Twenty facts you probably don’t know about monuments and memorials in Washington DC.
From presidential frisbees to the high chair he used as an infant, some quirky sights from the Carter Presidential Library.
Sights include Ebenzer Baptist Church, a tour of King’s childhood home, and a civil rights walk of fame.
One of the multiple dead presidents in Nashville is James Polk, who lies near the Tennessee state capitol.
In the City of Brotherly Love, history is everywhere, and much of it revolves around Benjamin Franklin.
See the Maine estate where George H.W. Bush once met with Margaret Thatcher and Mikhail Gorbachev.
A surprise Garden Tour of the White House allowed me to see Bo the First Dog and presidential veggie garden.
The Cabrillo Monument is an underrated tourist attraction that offers whale watching, historic statues, and killer skyline views.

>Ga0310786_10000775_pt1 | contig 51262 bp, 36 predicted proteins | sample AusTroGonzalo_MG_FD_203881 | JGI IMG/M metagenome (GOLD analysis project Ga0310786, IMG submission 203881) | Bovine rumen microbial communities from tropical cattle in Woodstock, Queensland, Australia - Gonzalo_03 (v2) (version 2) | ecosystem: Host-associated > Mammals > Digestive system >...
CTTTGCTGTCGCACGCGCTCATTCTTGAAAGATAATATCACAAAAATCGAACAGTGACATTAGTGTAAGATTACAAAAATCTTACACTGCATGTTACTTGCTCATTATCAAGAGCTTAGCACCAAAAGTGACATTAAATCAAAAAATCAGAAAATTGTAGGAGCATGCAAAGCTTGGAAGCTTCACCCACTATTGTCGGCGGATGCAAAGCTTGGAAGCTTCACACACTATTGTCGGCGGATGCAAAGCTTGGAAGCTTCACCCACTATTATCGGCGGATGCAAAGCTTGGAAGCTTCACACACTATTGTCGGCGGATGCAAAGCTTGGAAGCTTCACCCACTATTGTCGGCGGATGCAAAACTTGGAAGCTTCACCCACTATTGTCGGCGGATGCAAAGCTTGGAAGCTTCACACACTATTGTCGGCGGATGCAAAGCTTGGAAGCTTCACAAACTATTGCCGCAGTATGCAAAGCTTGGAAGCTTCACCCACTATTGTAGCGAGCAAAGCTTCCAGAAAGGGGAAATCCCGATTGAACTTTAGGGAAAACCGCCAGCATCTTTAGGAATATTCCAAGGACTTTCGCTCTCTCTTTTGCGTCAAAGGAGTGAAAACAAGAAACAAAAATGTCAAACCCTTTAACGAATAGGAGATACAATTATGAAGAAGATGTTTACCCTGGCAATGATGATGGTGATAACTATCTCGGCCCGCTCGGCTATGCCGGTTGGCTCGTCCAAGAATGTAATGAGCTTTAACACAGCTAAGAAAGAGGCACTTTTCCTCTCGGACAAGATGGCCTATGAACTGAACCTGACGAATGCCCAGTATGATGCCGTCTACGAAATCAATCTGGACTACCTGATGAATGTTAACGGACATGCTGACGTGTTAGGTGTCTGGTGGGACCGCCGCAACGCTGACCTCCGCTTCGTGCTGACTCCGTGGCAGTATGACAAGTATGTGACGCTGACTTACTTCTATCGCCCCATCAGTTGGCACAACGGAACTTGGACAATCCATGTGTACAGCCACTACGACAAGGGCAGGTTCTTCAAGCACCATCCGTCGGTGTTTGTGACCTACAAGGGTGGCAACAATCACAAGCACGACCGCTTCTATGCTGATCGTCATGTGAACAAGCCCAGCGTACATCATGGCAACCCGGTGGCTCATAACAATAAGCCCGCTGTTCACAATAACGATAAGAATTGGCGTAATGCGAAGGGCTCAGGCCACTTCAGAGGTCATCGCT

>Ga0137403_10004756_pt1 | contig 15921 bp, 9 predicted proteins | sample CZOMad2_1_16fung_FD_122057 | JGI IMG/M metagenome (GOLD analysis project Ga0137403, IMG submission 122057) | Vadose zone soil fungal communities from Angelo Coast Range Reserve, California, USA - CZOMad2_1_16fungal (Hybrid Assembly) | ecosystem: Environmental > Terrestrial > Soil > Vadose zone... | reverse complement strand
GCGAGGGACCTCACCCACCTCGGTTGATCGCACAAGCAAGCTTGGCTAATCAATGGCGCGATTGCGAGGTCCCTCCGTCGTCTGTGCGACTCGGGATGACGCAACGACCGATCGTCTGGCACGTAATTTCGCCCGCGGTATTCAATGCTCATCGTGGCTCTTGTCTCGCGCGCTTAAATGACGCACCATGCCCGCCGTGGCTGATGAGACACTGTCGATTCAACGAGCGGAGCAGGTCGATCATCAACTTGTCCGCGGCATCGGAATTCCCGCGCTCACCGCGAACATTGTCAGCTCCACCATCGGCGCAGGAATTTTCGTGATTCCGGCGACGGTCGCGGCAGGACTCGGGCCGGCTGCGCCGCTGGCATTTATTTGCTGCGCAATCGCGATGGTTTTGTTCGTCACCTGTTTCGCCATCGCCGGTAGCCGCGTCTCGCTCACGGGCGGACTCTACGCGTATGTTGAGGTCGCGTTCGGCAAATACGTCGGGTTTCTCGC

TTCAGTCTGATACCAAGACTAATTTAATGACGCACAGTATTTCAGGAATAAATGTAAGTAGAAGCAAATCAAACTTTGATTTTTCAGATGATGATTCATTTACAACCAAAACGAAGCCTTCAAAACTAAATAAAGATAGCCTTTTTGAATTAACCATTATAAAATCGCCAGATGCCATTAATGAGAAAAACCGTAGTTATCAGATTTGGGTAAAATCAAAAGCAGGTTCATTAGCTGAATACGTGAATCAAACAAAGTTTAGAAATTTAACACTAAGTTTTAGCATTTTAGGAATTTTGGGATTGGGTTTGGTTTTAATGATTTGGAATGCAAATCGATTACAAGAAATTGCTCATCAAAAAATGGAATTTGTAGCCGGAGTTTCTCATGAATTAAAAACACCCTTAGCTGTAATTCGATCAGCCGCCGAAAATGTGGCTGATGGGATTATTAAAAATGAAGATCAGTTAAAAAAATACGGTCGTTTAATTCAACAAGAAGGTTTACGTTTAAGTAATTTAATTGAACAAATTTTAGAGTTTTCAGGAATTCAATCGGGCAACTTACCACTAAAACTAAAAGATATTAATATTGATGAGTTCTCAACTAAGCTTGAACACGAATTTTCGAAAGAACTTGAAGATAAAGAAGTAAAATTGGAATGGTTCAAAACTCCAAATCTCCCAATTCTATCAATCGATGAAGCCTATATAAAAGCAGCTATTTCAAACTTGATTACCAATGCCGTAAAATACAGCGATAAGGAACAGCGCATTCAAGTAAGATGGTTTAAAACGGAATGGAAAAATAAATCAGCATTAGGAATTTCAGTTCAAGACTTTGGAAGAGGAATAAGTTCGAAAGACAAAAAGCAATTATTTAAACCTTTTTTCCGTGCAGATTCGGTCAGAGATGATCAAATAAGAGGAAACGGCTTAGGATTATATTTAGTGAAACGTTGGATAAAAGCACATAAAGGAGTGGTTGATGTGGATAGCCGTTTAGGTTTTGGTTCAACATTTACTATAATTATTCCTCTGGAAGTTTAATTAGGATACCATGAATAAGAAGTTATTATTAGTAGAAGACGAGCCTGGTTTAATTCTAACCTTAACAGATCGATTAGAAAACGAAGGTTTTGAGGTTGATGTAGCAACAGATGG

A replica of the original settlement of Nashville sits along the Cumberland River.
RCA Studio B in Nashville is a legendary studio where dozens of hit songs have been recorded.
Hidden in Redwood National Park is a former World War II radar station disguised as a farm.
You can tour President Andrew Jackson’s former home, the Hermitage, to see an 1830s mansion and his grave site.
Not far from the party atmosphere of South Beach Miami is a somber Holocaust Memorial.
Who knew that the controversial civil rights activist was born in Omaha, Nebraska?
Chicago’s Tribune Tower has pieces of landmarks like the Great Wall of China and Taj Mahal embedded in its walls.
A former Civil War grave is located in the hills near Cheat Summit Fort in West Virginia.